Swanner: Stephanie Patrick’s (Blake Lively) life hasn’t turned out the way she had hoped after her family was killed in an airline explosion, a flight she was supposed to have been on. Distraught over being a sole survivor, she becomes a hooker junkie living in London. Proctor (Raza Jaffery), a journalist, contacts her to say there was a bomb on the flight that killed her family, and the man that made that bomb was living in London. Proctor asks her help in seeking revenge. After she blows a chance at killing the bomber, Stephanie ends up working with a man (Jude Law) who she trains with to become the assassin she needs to be.
Directed by Reed Morano and written by Mark Burnell, the film is slow to start, spending most of the first half in flashbacks of the family, and of Stephanie getting high and fighting anyone trying to help her. Morano won an Emmy for directing The Handmaids Tale, and it shows here with the slow storytelling and drab exteriors. Burnell’s script is messy, with its terrible first half, but makes it up in the second half when this film becomes the thriller it’s supposed to be. Everything gets better in the second hour of the film, except at that point the audience was just waiting for something positive to happen.
Blake Lively does a nice job by creating a character who is almost unrecognizable, so beautiful Lively doesn’t come off as another actress trying to jump into action films. She pulls her punches and it’s effective. The rest of the cast is good with performances from Law, Jaffery, Sterling K Brown, Daniel Mays, and Max Casella. This film could have been very entertaining, but with its slow start and far too linear script, it suffers from too much character development. Her family was killed and now she seeks revenge. That should have been the first ten minutes of the movie, not the first half. One last thing, I know they kept going back to the flashbacks of the family and her mother’s face as motivation for the character, but it became close to comical how often it was used.
Swanner: 2 stars for the second hour of the film
Swanner and Judd talk about Modern Family; American Housewife; Will & Grace; Schitt’s Creek; Evil; The Connors; Leslie Jones: Time Machine; Andy Schauf: Neon Skyline; Orville Peck: Pony; The Gentlemen.
Judd: After spending the last decade trying to branch out and do something other than “Guy Ritchie” films, Guy Ritchie has gone back to his roots and given us a British mob film, The Gentlemen. Starring Matthew McConaughey, Charlie Hunman, Colin Farrell, Henry Golding, Hugh Grant, The Gentlemen doesn’t bring anything new to the Ritchie cannon, but it is a solid entry with fantastic performances and a great script with double crosses, triple crosses, and enough twists to keep you entertained for the full two hours.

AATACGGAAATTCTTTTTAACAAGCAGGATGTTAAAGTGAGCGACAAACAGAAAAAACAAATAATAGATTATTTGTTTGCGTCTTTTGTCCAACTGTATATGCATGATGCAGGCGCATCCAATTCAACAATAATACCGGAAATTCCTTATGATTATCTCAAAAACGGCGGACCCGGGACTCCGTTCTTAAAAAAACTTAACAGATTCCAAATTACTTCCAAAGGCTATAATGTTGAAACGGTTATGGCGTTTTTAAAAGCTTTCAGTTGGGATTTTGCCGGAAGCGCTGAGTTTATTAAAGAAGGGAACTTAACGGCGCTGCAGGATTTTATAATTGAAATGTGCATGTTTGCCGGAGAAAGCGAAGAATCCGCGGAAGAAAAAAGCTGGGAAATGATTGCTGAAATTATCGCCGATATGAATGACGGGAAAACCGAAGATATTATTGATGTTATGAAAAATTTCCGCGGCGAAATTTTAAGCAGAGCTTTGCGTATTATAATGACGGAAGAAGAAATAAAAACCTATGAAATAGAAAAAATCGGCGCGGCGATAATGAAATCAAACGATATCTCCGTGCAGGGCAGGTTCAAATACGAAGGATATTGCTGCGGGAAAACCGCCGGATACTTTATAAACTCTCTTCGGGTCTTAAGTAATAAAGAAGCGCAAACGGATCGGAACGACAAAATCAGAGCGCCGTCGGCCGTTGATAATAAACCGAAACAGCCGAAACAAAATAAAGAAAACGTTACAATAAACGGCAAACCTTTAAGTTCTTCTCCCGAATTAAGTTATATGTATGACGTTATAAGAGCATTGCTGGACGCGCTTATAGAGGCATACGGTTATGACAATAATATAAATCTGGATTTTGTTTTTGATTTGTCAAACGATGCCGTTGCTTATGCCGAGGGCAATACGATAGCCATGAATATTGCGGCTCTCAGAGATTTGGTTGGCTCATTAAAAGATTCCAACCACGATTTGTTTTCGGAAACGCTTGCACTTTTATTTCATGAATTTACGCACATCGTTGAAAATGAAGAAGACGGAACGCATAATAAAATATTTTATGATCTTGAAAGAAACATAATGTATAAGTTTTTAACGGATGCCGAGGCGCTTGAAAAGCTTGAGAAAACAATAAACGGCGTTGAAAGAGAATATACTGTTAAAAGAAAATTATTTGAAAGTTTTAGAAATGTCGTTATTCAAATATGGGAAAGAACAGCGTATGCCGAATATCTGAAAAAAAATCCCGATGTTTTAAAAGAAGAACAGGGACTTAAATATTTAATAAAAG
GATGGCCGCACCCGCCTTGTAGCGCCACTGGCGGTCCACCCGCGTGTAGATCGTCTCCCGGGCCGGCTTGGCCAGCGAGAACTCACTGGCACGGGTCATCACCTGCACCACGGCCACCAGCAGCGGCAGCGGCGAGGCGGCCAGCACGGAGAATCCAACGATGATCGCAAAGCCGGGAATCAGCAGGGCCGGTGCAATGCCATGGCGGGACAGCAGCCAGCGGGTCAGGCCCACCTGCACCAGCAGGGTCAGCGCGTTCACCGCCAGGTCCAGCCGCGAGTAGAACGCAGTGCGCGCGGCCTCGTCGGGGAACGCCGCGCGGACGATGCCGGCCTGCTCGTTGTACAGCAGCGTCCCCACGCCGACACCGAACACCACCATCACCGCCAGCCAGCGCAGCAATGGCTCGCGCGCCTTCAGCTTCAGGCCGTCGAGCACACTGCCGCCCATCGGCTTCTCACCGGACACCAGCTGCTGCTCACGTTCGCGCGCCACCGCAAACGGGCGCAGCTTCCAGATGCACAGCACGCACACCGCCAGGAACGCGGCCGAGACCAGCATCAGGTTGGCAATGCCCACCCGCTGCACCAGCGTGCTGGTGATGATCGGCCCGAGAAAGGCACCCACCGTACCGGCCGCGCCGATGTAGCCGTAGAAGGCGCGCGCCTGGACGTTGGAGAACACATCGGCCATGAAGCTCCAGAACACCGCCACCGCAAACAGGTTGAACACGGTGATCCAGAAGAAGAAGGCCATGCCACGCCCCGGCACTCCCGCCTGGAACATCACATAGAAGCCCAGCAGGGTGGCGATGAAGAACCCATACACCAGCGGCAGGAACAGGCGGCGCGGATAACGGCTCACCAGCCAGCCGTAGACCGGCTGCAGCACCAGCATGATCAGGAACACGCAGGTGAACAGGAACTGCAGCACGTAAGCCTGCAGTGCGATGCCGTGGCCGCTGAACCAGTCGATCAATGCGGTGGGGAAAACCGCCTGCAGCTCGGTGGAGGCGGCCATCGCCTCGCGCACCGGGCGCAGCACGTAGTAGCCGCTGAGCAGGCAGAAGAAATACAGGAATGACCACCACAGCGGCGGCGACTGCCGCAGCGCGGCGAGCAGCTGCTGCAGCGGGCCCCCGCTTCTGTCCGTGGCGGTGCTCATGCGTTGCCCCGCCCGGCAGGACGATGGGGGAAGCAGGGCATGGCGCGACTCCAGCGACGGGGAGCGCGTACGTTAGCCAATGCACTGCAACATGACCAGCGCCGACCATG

Mickey (McConaughey) is the most successful weed dealer in the UK, but middle-age has set in and he wants out of the game. He’s ready to retire. When he offers his business to a fellow competitor, Matthew (Jeremy Strong), things start to go awry. It doesn’t help that Mickey and his crew are being tailed by a private investigator named Fletcher (Grant) who is working to dig up dirt on Mickey for a tabloid. The story unfolds through Fletcher as he explains about the blackmailing plot through the use of a movie script he has written, detailing all the exploits he’s caught on his camera.
As with most Ritchie films, the editing and direction are frantic, but like Mickey, Ritchie is older and willing to slow things down and let the story speak for itself. Is it a perfect script? No, there are too many subplots, and we could have done with a few less characters, but it never feels overcooked.
The performances are all fantastic with Grant and Hunman providing excellent chemistry. Golding gives us the testosterone laden rage of Ritchie’s earlier films, and McConaughey is great when he’s not giving me a “talking to myself while driving a Lincoln” vibe – which, thankfully, isn’t often.
The fact that Ritchie hasn’t done a movie like this in such a long time also makes it easier to forgive the film’s missteps. It’s comforting and familiar, and pretty damn good to boot.
Judd: 3 stars